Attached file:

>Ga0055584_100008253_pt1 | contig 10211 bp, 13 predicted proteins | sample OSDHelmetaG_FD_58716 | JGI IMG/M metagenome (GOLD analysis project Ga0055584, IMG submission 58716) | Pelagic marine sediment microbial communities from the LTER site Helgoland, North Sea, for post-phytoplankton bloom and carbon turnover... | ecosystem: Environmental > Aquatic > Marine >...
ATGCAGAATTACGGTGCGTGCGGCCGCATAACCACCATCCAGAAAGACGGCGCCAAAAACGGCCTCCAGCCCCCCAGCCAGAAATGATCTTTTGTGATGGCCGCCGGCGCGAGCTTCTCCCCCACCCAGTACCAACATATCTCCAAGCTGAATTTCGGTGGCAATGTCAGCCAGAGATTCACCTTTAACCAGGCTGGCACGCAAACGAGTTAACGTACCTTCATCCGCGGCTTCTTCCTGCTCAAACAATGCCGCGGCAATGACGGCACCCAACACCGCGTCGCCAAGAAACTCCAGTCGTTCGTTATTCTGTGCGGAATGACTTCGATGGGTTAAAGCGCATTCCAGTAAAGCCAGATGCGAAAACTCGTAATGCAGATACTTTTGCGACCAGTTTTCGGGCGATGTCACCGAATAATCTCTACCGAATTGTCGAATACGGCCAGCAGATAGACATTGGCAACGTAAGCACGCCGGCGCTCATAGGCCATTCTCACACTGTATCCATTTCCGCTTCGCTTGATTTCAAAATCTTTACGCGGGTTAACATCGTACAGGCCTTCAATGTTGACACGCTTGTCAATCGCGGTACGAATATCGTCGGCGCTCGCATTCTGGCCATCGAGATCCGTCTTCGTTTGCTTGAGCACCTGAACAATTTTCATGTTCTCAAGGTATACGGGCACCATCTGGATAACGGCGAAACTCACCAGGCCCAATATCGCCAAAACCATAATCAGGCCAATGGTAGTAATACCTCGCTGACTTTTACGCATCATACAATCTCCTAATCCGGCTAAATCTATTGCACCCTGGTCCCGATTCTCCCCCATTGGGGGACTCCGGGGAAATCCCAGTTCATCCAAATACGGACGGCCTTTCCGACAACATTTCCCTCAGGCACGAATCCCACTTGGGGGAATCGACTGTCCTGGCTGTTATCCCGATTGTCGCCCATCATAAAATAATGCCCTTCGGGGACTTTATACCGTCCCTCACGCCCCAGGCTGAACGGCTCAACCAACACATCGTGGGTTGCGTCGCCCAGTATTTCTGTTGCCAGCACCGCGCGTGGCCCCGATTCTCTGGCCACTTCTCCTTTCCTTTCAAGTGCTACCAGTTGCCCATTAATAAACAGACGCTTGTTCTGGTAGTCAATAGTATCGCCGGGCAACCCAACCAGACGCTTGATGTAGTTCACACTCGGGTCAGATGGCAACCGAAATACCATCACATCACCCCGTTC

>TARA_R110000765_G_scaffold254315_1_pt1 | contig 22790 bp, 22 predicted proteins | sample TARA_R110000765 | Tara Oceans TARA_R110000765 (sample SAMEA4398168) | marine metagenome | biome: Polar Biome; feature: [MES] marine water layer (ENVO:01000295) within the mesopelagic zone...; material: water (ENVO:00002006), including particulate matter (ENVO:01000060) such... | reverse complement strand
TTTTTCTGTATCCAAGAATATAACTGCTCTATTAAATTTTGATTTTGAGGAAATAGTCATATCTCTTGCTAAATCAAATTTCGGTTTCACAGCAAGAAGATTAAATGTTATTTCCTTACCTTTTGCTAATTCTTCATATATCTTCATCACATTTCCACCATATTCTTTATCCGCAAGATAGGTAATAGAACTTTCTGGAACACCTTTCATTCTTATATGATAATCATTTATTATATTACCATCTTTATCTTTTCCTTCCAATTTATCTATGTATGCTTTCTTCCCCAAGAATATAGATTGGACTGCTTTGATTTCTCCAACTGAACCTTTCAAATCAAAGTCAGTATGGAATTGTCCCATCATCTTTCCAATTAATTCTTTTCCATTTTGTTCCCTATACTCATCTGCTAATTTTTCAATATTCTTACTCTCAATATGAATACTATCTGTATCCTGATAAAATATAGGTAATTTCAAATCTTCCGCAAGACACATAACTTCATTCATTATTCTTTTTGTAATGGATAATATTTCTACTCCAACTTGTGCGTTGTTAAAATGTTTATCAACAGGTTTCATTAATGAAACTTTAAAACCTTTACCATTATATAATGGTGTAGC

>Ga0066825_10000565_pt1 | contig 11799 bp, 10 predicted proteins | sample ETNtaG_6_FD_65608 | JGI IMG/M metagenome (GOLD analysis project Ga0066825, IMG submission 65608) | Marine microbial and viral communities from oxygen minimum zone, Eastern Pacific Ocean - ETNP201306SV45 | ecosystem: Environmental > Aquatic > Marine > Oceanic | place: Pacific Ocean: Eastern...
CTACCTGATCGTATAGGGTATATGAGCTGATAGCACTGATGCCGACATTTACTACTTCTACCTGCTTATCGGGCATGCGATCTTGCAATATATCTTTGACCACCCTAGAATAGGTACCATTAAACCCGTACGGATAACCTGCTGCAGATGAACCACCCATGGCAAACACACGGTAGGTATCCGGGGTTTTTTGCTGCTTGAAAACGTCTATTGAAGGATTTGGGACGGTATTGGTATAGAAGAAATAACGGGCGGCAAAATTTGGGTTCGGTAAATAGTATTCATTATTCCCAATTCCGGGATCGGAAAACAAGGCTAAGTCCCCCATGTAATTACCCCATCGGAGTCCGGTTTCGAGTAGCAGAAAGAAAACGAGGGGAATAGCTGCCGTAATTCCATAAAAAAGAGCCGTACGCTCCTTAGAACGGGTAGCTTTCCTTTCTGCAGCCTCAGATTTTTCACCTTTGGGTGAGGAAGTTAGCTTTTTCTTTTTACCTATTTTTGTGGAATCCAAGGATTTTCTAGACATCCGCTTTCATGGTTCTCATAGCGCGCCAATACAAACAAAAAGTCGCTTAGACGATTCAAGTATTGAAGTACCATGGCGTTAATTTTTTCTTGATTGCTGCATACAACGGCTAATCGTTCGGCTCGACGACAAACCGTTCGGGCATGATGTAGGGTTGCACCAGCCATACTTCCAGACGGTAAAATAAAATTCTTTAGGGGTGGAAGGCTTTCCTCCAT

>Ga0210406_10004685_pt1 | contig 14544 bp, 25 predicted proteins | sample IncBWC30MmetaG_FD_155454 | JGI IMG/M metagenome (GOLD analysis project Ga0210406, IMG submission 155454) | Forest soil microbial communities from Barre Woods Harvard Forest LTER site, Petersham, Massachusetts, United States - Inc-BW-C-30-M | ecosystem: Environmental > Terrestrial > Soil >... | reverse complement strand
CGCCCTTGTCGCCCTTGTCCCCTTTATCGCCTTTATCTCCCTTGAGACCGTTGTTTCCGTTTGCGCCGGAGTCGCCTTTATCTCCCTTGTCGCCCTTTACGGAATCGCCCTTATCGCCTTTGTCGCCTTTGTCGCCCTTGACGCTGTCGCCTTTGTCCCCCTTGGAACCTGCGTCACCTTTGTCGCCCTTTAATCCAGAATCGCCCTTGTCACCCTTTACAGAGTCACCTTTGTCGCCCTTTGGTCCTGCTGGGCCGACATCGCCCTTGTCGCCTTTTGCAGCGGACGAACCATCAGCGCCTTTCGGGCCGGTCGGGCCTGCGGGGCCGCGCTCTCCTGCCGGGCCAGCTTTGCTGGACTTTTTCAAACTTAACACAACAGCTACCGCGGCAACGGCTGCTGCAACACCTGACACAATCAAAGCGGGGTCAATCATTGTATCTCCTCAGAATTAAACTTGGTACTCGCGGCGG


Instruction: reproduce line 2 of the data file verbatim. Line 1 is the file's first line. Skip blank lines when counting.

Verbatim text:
ATGCAGAATTACGGTGCGTGCGGCCGCATAACCACCATCCAGAAAGACGGCGCCAAAAACGGCCTCCAGCCCCCCAGCCAGAAATGATCTTTTGTGATGGCCGCCGGCGCGAGCTTCTCCCCCACCCAGTACCAACATATCTCCAAGCTGAATTTCGGTGGCAATGTCAGCCAGAGATTCACCTTTAACCAGGCTGGCACGCAAACGAGTTAACGTACCTTCATCCGCGGCTTCTTCCTGCTCAAACAATGCCGCGGCAATGACGGCACCCAACACCGCGTCGCCAAGAAACTCCAGTCGTTCGTTATTCTGTGCGGAATGACTTCGATGGGTTAAAGCGCATTCCAGTAAAGCCAGATGCGAAAACTCGTAATGCAGATACTTTTGCGACCAGTTTTCGGGCGATGTCACCGAATAATCTCTACCGAATTGTCGAATACGGCCAGCAGATAGACATTGGCAACGTAAGCACGCCGGCGCTCATAGGCCATTCTCACACTGTATCCATTTCCGCTTCGCTTGATTTCAAAATCTTTACGCGGGTTAACATCGTACAGGCCTTCAATGTTGACACGCTTGTCAATCGCGGTACGAATATCGTCGGCGCTCGCATTCTGGCCATCGAGATCCGTCTTCGTTTGCTTGAGCACCTGAACAATTTTCATGTTCTCAAGGTATACGGGCACCATCTGGATAACGGCGAAACTCACCAGGCCCAATATCGCCAAAACCATAATCAGGCCAATGGTAGTAATACCTCGCTGACTTTTACGCATCATACAATCTCCTAATCCGGCTAAATCTATTGCACCCTGGTCCCGATTCTCCCCCATTGGGGGACTCCGGGGAAATCCCAGTTCATCCAAATACGGACGGCCTTTCCGACAACATTTCCCTCAGGCACGAATCCCACTTGGGGGAATCGACTGTCCTGGCTGTTATCCCGATTGTCGCCCATCATAAAATAATGCCCTTCGGGGACTTTATACCGTCCCTCACGCCCCAGGCTGAACGGCTCAACCAACACATCGTGGGTTGCGTCGCCCAGTATTTCTGTTGCCAGCACCGCGCGTGGCCCCGATTCTCTGGCCACTTCTCCTTTCCTTTCAAGTGCTACCAGTTGCCCATTAATAAACAGACGCTTGTTCTGGTAGTCAATAGTATCGCCGGGCAACCCAACCAGACGCTTGATGTAGTTCACACTCGGGTCAGATGGCAACCGAAATACCATCACATCACCCCGTTC